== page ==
PCS Nitrogen Inc. v. Ashley II of Charleston, LLC, Nos. 11-1662, 11-2087, 11-2099, 11-2104, & 11-2297
Decided: April 4, 2013
The Fourth Circuit affirmed the District Court on all issues arising out of a dispute for cleanup of hazardous substances under the Comprehensive Environmental Response, Compensation, and Liability Act (“CERCLA”).
At the center of this dispute is a forty-three-acre piece of property located in Charleston, South Carolina (“Property”). From 1884 until 1972, the Property housed several fertilizer manufacturers that, as a by-product of fertilizer production, contaminated the soil with hazardous waste. The case concerns two of the fertilizer producing companies: Ross Development Corporation (“Ross”) whose predecessor company manufactured fertilizer at the site from 1906 to 1966, and PCS Nitrogen, Inc. (“PCS”) whose predecessor company manufactured fertilizer at the site from 1966 until 1972. Following 1972, the property was no longer used for fertilizer manufacturing. In 1985, the property was purchased by two private parties (“Holcombe and Fair”), divided into three parts, and between 1987 and 2003, sold to Allwaste Tank Cleaning, Inc. (“Allwaste”), Robin Hood Container Express (“RHCE”) and Ashley II of Charleston LLC (“Ashley”). Ashley currently owns the largest share of the property. Since purchasing the property, Ashley spent $194,000 investigating and remediating the contamination of the Property. In 2005, Ashley filed a declaratory judgment action arguing that PCS was jointly and severally liable for these costs as a “potentially responsible person” under CERCLA. The district court bifurcated the trial. In the first trial, the district court determined that PCS was liable as a “potentially responsible person.” In the second trial, the court determined that many of the other owners of the Property were also liable as “potentially responsible persons” and allocated a percentage of the liability for remediation costs to each “potentially responsible person.” Four issues were appealed.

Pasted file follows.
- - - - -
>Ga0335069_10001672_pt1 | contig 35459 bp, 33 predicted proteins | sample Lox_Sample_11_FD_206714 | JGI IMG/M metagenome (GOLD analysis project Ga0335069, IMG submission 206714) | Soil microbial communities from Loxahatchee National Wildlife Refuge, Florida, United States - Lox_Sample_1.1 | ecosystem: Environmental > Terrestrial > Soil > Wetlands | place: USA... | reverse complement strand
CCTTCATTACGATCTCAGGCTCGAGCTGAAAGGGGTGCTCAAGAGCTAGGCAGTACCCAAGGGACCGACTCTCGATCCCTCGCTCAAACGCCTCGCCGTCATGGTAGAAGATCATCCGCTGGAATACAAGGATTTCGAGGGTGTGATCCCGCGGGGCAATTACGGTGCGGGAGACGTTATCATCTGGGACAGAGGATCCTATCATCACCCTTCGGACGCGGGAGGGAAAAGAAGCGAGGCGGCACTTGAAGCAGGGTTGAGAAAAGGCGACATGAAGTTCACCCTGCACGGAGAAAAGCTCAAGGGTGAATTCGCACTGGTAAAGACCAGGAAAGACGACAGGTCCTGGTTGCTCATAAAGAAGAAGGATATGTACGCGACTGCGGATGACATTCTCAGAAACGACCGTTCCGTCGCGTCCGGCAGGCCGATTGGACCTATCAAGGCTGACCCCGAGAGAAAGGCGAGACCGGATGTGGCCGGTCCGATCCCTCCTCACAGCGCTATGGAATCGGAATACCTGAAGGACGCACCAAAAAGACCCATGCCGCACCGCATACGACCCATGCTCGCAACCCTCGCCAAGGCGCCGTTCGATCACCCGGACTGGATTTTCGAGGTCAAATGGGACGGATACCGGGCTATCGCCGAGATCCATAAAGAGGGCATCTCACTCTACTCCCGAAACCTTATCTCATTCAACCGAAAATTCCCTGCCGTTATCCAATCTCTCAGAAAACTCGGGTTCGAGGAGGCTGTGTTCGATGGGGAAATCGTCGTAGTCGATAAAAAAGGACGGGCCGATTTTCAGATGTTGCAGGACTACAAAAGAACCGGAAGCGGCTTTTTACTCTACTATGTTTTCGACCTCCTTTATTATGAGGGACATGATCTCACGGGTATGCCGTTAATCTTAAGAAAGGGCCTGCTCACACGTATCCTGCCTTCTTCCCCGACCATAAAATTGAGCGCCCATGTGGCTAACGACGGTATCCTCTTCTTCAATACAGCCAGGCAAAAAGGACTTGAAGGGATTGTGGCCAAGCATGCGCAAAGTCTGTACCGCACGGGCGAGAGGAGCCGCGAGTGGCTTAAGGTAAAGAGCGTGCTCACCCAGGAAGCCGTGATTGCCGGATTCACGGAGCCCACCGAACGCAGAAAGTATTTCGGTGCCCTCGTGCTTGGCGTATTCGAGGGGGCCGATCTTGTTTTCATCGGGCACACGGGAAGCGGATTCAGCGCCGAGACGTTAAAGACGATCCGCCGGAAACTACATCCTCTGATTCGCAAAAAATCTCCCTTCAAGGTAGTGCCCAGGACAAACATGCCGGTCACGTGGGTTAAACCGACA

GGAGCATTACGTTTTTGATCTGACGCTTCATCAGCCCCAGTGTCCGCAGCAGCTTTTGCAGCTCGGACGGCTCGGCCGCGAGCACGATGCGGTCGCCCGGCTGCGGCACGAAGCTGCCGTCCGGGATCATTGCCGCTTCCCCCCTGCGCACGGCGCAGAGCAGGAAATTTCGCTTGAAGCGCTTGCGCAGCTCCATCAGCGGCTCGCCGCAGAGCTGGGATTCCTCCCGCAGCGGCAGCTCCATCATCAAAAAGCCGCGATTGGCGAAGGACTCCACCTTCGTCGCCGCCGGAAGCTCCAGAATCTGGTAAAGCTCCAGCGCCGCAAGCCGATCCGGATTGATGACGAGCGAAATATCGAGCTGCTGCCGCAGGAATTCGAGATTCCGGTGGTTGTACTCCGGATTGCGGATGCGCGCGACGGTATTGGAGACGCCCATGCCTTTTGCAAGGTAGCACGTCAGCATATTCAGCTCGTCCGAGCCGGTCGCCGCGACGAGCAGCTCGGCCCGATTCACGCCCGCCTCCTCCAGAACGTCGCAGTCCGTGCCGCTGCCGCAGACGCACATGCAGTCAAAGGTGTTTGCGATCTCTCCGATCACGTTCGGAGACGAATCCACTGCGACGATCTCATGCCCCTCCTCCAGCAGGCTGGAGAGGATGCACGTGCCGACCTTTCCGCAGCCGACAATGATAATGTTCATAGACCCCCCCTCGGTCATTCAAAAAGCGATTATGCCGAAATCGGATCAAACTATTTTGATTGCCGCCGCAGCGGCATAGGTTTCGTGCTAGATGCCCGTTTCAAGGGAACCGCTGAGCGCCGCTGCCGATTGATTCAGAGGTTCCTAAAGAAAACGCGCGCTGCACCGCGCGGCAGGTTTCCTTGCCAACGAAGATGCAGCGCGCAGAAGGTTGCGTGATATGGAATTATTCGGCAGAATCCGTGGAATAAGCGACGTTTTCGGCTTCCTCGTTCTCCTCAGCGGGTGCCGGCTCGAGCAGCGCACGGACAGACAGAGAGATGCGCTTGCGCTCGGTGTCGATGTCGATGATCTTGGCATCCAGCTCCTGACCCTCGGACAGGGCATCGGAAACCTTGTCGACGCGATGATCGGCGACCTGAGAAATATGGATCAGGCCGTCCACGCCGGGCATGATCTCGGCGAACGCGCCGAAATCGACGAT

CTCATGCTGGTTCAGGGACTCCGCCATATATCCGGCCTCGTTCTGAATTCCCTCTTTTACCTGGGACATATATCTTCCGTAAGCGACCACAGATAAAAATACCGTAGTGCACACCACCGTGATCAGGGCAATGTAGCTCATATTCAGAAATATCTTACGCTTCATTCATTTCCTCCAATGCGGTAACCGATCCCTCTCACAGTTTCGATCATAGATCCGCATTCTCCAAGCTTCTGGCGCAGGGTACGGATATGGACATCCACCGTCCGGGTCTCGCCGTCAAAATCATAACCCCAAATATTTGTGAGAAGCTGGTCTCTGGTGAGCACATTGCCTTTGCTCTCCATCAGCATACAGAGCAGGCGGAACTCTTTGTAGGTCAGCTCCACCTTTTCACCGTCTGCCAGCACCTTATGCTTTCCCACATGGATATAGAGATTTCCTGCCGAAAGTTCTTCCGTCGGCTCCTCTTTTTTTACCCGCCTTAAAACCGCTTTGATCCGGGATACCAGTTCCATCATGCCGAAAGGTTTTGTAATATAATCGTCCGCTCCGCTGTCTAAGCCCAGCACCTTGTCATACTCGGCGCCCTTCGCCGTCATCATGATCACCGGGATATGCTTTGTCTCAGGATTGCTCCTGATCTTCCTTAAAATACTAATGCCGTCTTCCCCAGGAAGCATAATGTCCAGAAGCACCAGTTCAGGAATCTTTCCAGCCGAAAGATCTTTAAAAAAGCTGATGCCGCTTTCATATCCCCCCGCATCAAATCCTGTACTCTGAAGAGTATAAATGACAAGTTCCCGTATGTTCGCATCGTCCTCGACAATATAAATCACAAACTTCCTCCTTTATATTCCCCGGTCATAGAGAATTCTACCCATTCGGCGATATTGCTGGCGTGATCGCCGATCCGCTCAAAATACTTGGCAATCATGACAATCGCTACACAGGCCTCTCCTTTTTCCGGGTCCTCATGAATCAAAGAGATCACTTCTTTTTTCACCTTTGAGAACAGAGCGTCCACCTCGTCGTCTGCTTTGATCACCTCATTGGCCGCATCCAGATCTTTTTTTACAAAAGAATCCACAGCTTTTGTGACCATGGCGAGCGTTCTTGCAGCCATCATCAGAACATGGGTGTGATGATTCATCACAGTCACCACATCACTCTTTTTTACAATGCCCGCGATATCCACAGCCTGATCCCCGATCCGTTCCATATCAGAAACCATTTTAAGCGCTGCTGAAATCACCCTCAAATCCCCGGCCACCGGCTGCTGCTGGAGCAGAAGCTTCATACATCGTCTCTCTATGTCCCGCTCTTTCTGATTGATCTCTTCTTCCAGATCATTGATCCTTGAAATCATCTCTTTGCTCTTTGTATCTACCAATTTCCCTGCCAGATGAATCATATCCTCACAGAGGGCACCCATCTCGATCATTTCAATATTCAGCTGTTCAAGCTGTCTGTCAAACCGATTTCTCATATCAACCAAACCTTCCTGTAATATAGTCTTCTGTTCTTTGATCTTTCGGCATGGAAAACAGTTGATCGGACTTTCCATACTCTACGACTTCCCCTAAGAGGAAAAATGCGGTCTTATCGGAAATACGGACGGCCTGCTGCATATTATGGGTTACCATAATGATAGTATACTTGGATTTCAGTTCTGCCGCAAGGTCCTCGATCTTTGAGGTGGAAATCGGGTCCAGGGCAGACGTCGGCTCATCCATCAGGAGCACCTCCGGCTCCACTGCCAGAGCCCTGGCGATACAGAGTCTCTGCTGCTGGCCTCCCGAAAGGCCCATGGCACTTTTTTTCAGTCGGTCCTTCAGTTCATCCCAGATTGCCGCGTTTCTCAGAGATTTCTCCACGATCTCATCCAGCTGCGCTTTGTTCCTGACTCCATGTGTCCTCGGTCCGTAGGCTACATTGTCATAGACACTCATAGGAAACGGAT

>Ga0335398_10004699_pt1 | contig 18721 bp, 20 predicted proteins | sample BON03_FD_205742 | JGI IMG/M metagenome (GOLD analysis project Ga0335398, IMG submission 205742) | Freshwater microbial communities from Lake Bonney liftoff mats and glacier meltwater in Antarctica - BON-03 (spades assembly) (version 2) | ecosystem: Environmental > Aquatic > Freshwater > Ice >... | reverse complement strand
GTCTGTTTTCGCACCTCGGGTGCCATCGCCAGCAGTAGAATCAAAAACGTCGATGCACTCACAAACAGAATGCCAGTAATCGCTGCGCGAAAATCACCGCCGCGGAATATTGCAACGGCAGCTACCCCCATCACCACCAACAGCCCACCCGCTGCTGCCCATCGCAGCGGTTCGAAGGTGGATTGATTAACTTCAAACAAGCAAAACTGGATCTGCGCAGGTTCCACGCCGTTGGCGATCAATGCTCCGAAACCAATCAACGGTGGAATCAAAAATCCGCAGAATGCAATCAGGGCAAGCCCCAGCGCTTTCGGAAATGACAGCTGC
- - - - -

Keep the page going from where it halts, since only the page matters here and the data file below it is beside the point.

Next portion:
First, the Fourth Circuit affirmed the determination that PCS was a “potentially responsible person” under CERLCA. The court stated that PCS would only be liable if the predecessor was acquired through a stock sale rather than an asset sale. The Fourth Circuit first looked to the plain language of the acquisition agreement to determine whether the parties intended to engage in a stock sale or an asset sale, and found that the agreement was ambiguous. Finding ambiguity, the Fourth Circuit moved to the extrinsic evidence surrounding the agreement. The parties agreed that the successor in interest would acquire “all of [predecessor in interest] that was not specifically retained or sold to another entity.” Also, the predecessor discounted its asking price by $5 million, provided that the business and assets were taken “as is.” Furthermore, two other agreements executed at the same time as the acquisition agreement provided that “substantially all” of the predecessor company was acquired in the sale. Looking at the extrinsic evidence, the Fourth Circuit found that the district court did not commit plain error in its determination that the extrinsic evidence established that a stock sale occurred, making PCS a “potentially responsible person.”